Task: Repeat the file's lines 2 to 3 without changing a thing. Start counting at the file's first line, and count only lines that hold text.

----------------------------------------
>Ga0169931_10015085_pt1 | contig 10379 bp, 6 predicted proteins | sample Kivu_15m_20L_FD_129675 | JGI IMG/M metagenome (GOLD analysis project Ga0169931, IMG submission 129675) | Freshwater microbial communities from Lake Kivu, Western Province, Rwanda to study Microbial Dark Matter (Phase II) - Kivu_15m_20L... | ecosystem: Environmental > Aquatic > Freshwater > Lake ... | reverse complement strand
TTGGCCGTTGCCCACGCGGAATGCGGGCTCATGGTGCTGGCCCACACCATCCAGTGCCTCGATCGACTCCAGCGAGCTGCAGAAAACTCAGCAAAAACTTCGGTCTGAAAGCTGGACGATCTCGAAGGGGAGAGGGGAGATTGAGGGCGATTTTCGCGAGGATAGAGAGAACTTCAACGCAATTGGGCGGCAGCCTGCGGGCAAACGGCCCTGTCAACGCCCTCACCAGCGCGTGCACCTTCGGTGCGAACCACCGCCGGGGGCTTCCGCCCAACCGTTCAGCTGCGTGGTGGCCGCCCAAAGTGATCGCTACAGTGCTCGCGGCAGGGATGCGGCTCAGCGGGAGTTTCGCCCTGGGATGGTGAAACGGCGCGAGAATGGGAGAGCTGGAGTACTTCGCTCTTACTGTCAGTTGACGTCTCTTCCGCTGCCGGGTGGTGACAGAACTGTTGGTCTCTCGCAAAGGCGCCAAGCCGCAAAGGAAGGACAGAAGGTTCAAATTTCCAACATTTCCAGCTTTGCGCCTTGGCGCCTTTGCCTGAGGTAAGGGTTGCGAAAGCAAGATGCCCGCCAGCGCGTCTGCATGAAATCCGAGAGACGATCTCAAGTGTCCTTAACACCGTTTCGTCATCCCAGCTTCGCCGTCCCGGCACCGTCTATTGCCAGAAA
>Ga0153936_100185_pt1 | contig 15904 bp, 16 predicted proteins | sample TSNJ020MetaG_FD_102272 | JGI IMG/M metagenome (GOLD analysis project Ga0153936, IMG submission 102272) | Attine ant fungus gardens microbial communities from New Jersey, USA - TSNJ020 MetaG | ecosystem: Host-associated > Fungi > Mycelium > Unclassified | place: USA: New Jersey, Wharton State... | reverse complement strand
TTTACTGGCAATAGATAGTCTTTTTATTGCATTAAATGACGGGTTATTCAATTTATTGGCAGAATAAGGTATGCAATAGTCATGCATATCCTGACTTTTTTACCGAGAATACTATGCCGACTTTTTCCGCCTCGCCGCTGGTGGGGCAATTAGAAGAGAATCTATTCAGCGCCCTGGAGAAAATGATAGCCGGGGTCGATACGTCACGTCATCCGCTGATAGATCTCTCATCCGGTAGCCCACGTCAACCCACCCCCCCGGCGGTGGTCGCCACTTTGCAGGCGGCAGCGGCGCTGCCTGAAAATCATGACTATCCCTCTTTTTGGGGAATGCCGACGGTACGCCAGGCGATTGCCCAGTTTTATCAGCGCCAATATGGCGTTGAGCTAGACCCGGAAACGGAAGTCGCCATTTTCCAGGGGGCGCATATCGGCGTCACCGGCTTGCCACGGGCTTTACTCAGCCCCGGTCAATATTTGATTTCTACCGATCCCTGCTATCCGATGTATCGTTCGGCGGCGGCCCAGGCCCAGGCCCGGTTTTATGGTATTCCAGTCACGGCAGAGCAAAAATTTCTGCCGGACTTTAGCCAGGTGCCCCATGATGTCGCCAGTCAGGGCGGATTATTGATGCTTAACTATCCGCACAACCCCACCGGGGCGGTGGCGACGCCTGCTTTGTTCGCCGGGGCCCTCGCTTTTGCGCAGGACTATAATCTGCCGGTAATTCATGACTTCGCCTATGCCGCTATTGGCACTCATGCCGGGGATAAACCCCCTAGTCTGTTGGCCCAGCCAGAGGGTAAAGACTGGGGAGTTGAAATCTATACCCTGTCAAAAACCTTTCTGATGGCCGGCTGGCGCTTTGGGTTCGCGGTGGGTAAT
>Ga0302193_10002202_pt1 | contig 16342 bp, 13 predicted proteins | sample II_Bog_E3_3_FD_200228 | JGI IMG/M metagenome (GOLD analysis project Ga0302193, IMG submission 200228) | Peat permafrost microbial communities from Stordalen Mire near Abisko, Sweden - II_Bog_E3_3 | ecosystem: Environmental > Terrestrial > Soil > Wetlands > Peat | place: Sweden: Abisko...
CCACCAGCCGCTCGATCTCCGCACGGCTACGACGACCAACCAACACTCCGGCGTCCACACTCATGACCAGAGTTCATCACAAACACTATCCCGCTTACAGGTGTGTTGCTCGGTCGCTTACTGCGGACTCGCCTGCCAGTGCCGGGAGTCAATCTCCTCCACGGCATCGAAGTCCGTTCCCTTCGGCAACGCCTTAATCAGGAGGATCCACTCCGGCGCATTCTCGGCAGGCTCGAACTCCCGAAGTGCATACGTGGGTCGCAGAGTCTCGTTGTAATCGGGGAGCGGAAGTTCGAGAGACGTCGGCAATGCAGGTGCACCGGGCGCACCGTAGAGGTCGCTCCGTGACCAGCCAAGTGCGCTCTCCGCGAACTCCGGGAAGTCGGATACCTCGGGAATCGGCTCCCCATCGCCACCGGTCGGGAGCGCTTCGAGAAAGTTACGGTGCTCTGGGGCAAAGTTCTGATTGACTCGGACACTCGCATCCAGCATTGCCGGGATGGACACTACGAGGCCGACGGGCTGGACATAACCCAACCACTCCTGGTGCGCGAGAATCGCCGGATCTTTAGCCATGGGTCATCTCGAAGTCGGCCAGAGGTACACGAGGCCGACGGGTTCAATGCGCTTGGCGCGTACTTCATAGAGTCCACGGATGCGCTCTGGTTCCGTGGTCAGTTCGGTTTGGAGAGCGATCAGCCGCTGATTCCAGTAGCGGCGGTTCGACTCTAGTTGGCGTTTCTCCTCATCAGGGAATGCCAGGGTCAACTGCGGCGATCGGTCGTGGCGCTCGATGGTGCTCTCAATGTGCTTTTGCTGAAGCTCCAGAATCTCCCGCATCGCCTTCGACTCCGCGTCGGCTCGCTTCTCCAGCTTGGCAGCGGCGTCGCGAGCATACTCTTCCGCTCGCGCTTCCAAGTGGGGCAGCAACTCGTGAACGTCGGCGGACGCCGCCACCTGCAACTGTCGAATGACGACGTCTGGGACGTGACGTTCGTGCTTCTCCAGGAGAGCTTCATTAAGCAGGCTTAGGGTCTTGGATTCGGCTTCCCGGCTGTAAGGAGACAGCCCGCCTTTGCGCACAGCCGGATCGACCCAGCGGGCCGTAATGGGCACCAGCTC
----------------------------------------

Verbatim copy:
TTGGCCGTTGCCCACGCGGAATGCGGGCTCATGGTGCTGGCCCACACCATCCAGTGCCTCGATCGACTCCAGCGAGCTGCAGAAAACTCAGCAAAAACTTCGGTCTGAAAGCTGGACGATCTCGAAGGGGAGAGGGGAGATTGAGGGCGATTTTCGCGAGGATAGAGAGAACTTCAACGCAATTGGGCGGCAGCCTGCGGGCAAACGGCCCTGTCAACGCCCTCACCAGCGCGTGCACCTTCGGTGCGAACCACCGCCGGGGGCTTCCGCCCAACCGTTCAGCTGCGTGGTGGCCGCCCAAAGTGATCGCTACAGTGCTCGCGGCAGGGATGCGGCTCAGCGGGAGTTTCGCCCTGGGATGGTGAAACGGCGCGAGAATGGGAGAGCTGGAGTACTTCGCTCTTACTGTCAGTTGACGTCTCTTCCGCTGCCGGGTGGTGACAGAACTGTTGGTCTCTCGCAAAGGCGCCAAGCCGCAAAGGAAGGACAGAAGGTTCAAATTTCCAACATTTCCAGCTTTGCGCCTTGGCGCCTTTGCCTGAGGTAAGGGTTGCGAAAGCAAGATGCCCGCCAGCGCGTCTGCATGAAATCCGAGAGACGATCTCAAGTGTCCTTAACACCGTTTCGTCATCCCAGCTTCGCCGTCCCGGCACCGTCTATTGCCAGAAA
>Ga0153936_100185_pt1 | contig 15904 bp, 16 predicted proteins | sample TSNJ020MetaG_FD_102272 | JGI IMG/M metagenome (GOLD analysis project Ga0153936, IMG submission 102272) | Attine ant fungus gardens microbial communities from New Jersey, USA - TSNJ020 MetaG | ecosystem: Host-associated > Fungi > Mycelium > Unclassified | place: USA: New Jersey, Wharton State... | reverse complement strand